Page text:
Late last week, on its approach to the Faroe Islands port of Klaksvik, Royal Caribbean cruise ship Jewel of the Seas struck an aerial cable that links the Islands of Bordoy and Eysturoy. The ship’s mast was damaged, and a crew member was heavily battered by falling debris. The cause of the Jewel of the Seas accident has yet to be determined, but an investigation, now pending in consultation with local authorities, will inevitably attempt to identify any faulty decisions or operating procedures that led not only to the cable collision, but also to the dislodging of items that ultimately struck the vulnerable crew member. Maritime accident law will then govern any damage claims that are pursued.
Anticipating questions about possible navigation error, Florida-based Royal Caribbean International issued a statement, reported in the September 6, 2012 edition of USA Today, insisting that all available navigation information, including information received from the Klaksvik harbor master, had pointed to the ship’s clear passage under the cable. This assertion, however, is not likely to put navigational concerns to rest, coming only months after the fatal grounding of the cruise ship Costa Concordia, which, it is now known, was triggered by disastrously bad navigation decisions.
Navigation Mistakes and Other Potentially Compensable Errors
In any maritime accident, both passengers and crew members stand to suffer potentially serious injury when errors are made by those in control of the safety conditions of the vessel. While a captain and other ship officers may commit navigation errors that lead to traumatic injuries, on a cruise ship, housekeeping and other maintenance staff may commit errors that expose passengers and fellow crew to additional types of hazards, such as slippery floor surfaces, obstructed passageways, tainted food, dangerous conditions in recreational areas, and inadequate security that invites criminal activity.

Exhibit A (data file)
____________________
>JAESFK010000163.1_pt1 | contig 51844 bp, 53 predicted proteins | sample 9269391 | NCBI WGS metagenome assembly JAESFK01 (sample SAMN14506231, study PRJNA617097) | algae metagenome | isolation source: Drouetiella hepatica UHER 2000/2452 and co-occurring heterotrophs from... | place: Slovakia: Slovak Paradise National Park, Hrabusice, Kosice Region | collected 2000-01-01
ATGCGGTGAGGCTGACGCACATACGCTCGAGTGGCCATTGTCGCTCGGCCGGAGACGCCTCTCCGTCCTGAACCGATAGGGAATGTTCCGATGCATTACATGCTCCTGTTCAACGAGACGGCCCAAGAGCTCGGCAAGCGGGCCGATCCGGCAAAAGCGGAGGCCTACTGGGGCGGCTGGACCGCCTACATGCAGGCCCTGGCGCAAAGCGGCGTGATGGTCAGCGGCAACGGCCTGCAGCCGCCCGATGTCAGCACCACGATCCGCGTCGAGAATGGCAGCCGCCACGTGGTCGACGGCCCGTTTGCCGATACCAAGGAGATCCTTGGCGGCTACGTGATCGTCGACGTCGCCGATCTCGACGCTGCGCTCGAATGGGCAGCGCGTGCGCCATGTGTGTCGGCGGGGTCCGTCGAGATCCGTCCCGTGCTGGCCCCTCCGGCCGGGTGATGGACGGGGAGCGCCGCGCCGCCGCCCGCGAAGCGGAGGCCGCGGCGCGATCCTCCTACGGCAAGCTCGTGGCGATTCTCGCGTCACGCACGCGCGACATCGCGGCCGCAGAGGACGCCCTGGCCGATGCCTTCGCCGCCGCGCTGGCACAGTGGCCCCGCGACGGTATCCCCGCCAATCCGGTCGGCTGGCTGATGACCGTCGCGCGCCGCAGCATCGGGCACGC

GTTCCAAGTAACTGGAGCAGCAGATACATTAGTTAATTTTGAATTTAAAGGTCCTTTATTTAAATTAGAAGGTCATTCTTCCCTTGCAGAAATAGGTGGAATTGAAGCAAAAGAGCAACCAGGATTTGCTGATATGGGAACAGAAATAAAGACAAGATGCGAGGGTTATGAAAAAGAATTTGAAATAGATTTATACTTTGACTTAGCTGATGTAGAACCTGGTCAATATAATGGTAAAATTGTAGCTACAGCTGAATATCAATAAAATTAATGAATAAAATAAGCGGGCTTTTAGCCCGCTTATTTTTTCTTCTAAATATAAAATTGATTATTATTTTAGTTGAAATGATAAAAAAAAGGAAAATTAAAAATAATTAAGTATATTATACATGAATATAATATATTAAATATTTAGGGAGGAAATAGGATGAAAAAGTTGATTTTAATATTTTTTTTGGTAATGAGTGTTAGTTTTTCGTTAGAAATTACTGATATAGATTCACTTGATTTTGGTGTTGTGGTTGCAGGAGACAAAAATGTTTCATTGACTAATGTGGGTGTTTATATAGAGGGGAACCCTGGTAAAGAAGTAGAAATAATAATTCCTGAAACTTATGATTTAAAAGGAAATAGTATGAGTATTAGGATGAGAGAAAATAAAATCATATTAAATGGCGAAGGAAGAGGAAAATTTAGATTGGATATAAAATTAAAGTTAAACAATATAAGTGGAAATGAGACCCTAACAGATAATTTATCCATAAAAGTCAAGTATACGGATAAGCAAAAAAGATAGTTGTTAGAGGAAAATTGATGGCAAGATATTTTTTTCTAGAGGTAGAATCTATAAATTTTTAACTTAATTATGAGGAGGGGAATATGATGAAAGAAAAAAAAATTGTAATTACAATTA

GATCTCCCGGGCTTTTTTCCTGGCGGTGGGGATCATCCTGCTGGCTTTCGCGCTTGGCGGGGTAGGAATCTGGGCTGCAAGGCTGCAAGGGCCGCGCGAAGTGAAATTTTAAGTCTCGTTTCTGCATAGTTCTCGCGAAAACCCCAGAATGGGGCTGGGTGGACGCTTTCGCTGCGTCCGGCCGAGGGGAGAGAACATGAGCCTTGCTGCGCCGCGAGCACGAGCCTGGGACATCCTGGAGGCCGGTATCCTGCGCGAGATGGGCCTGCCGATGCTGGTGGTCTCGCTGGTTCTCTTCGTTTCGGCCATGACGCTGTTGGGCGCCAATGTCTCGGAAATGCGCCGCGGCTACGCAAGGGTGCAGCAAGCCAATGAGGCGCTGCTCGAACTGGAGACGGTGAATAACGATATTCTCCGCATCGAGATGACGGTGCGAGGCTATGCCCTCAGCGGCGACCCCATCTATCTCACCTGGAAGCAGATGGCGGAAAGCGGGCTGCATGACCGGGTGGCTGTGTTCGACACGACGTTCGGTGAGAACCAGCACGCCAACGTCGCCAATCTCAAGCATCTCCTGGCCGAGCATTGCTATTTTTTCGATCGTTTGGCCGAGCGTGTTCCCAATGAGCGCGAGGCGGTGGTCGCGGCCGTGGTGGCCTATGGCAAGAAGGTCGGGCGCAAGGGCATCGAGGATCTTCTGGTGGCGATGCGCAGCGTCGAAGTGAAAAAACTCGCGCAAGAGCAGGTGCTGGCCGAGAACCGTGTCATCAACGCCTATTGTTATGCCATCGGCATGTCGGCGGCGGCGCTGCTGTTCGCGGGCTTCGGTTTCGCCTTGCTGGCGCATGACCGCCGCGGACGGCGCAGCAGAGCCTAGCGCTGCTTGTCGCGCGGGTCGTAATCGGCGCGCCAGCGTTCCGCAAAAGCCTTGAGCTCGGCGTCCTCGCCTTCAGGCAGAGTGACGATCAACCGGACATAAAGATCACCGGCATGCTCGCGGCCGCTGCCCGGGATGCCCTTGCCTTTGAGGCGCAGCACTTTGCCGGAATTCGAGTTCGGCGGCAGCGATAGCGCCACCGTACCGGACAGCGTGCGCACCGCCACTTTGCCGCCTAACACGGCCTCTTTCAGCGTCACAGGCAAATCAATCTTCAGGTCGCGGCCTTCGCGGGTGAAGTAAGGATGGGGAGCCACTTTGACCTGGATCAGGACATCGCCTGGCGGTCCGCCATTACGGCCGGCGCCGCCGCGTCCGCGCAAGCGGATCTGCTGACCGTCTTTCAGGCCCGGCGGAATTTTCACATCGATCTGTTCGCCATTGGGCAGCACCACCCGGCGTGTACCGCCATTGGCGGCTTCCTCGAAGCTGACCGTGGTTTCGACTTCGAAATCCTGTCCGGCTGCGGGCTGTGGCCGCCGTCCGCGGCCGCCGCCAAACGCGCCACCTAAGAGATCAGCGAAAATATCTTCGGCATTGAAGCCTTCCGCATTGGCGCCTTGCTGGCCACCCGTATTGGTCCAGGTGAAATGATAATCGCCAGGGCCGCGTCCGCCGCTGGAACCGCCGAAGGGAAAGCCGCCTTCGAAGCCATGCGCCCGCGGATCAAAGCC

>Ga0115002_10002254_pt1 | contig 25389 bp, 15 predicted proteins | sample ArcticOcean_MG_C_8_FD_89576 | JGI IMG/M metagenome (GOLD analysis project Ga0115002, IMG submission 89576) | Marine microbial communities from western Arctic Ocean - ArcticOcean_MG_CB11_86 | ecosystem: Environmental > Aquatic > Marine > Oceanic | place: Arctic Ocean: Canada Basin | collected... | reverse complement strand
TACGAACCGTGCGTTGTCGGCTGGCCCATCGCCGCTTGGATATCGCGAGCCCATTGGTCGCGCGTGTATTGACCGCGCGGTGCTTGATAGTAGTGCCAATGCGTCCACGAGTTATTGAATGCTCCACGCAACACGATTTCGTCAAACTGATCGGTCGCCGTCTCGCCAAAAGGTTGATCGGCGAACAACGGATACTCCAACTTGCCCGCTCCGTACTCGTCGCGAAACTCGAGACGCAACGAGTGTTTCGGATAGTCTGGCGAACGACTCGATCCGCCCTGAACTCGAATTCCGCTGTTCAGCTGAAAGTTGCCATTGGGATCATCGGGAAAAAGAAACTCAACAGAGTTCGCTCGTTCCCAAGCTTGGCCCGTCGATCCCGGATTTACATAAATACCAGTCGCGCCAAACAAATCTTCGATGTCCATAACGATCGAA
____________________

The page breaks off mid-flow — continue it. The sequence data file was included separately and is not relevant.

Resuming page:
As indicated in Royal Caribbean’s public statement on the Jewel of the Seas accident, when it comes to making navigation decisions, cruise ship officers, like the officers of any maritime operation, are subject to a duty to proceed on the basis of ‘all available information.’ While this would seem a straightforward standard to uphold, it has been understood, for some time, that human nature can interfere with a dictate even this simple. A study disseminated by the U.S. Department of Transportation in 2002 concluded that the overwhelming majority of maritime accidents involve human error, and that in particular, 89%-96% of collisions may be traced to human error. The same study noted that rather than consulting with all available information, personnel in charge of navigation decisions often choose one metric or piece of equipment on which to rely. Compounding this problem is the absence, in many cases, of readily available, precise, and easy-to-understand operational procedures aboard ship, which would reinforce the obligation to rely, in navigation, on all available information.
Special Procedures and Preliminaries in Cruise Ship Claims
Regardless of whether a passenger or crew member experiences injury through a navigation error, or through some other breach of duty on the part of a cruise ship officer or crew, an analysis of whether the injured individual has some hope of redress can only be provided by sophisticated and experienced maritime accident attorneys. This is because maritime accidents are governed by legal principles significantly different from those that cover accidents and injuries in other contexts. Cruise ship accident claims are likely to be subject to short filing deadlines, and there may be a need to iron out complicated questions regarding where a claim may be filed. An injured passenger may need special help overcoming an invalid waiver of claims that a cruise line may have obtained as a condition of issuing a ticket. All in all, these factors make it imperative that individuals who have been injured in connection with cruise travel contact only competent Florida cruise ship accident attorneys, and that they do so very soon after their injuries occur.
To help with these issues in our area, be sure to contact cruise ship accident attorneys at Gerson & Schwartz P.A. We can be reached at (305)371-6000 or firstname.lastname@example.org.